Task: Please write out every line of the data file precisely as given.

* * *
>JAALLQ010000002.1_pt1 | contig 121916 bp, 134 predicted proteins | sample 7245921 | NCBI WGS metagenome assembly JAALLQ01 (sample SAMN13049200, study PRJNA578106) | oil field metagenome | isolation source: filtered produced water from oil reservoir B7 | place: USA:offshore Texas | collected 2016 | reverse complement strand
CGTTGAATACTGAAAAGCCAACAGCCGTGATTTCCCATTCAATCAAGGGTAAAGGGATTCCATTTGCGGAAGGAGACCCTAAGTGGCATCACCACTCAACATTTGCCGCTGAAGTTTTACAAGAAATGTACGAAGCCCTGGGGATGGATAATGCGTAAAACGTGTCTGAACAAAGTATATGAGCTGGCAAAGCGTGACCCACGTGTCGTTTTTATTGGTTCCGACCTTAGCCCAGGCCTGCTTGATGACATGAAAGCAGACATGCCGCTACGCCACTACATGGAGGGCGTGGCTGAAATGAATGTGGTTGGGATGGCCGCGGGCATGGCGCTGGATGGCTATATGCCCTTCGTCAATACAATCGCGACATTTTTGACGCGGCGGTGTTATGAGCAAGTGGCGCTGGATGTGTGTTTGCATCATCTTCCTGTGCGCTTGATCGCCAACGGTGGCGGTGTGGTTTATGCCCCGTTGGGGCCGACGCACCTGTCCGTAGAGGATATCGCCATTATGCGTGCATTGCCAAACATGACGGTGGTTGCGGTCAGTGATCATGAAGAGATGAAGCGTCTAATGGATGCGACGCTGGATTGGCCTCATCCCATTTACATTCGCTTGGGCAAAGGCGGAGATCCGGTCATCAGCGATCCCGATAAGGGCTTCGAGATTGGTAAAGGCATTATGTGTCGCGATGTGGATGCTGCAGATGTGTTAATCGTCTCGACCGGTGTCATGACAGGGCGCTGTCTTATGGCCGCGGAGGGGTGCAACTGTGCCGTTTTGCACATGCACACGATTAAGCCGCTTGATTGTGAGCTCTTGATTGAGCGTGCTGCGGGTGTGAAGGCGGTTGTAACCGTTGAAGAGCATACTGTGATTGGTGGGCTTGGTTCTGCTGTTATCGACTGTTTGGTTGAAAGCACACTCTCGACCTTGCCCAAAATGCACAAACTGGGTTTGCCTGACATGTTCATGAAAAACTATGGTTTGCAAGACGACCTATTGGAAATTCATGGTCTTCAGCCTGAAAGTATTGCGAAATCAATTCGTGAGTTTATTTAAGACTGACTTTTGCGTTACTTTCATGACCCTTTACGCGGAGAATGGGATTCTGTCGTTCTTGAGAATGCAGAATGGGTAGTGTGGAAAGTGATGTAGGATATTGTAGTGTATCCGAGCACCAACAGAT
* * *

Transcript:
>JAALLQ010000002.1_pt1 | contig 121916 bp, 134 predicted proteins | sample 7245921 | NCBI WGS metagenome assembly JAALLQ01 (sample SAMN13049200, study PRJNA578106) | oil field metagenome | isolation source: filtered produced water from oil reservoir B7 | place: USA:offshore Texas | collected 2016 | reverse complement strand
CGTTGAATACTGAAAAGCCAACAGCCGTGATTTCCCATTCAATCAAGGGTAAAGGGATTCCATTTGCGGAAGGAGACCCTAAGTGGCATCACCACTCAACATTTGCCGCTGAAGTTTTACAAGAAATGTACGAAGCCCTGGGGATGGATAATGCGTAAAACGTGTCTGAACAAAGTATATGAGCTGGCAAAGCGTGACCCACGTGTCGTTTTTATTGGTTCCGACCTTAGCCCAGGCCTGCTTGATGACATGAAAGCAGACATGCCGCTACGCCACTACATGGAGGGCGTGGCTGAAATGAATGTGGTTGGGATGGCCGCGGGCATGGCGCTGGATGGCTATATGCCCTTCGTCAATACAATCGCGACATTTTTGACGCGGCGGTGTTATGAGCAAGTGGCGCTGGATGTGTGTTTGCATCATCTTCCTGTGCGCTTGATCGCCAACGGTGGCGGTGTGGTTTATGCCCCGTTGGGGCCGACGCACCTGTCCGTAGAGGATATCGCCATTATGCGTGCATTGCCAAACATGACGGTGGTTGCGGTCAGTGATCATGAAGAGATGAAGCGTCTAATGGATGCGACGCTGGATTGGCCTCATCCCATTTACATTCGCTTGGGCAAAGGCGGAGATCCGGTCATCAGCGATCCCGATAAGGGCTTCGAGATTGGTAAAGGCATTATGTGTCGCGATGTGGATGCTGCAGATGTGTTAATCGTCTCGACCGGTGTCATGACAGGGCGCTGTCTTATGGCCGCGGAGGGGTGCAACTGTGCCGTTTTGCACATGCACACGATTAAGCCGCTTGATTGTGAGCTCTTGATTGAGCGTGCTGCGGGTGTGAAGGCGGTTGTAACCGTTGAAGAGCATACTGTGATTGGTGGGCTTGGTTCTGCTGTTATCGACTGTTTGGTTGAAAGCACACTCTCGACCTTGCCCAAAATGCACAAACTGGGTTTGCCTGACATGTTCATGAAAAACTATGGTTTGCAAGACGACCTATTGGAAATTCATGGTCTTCAGCCTGAAAGTATTGCGAAATCAATTCGTGAGTTTATTTAAGACTGACTTTTGCGTTACTTTCATGACCCTTTACGCGGAGAATGGGATTCTGTCGTTCTTGAGAATGCAGAATGGGTAGTGTGGAAAGTGATGTAGGATATTGTAGTGTATCCGAGCACCAACAGAT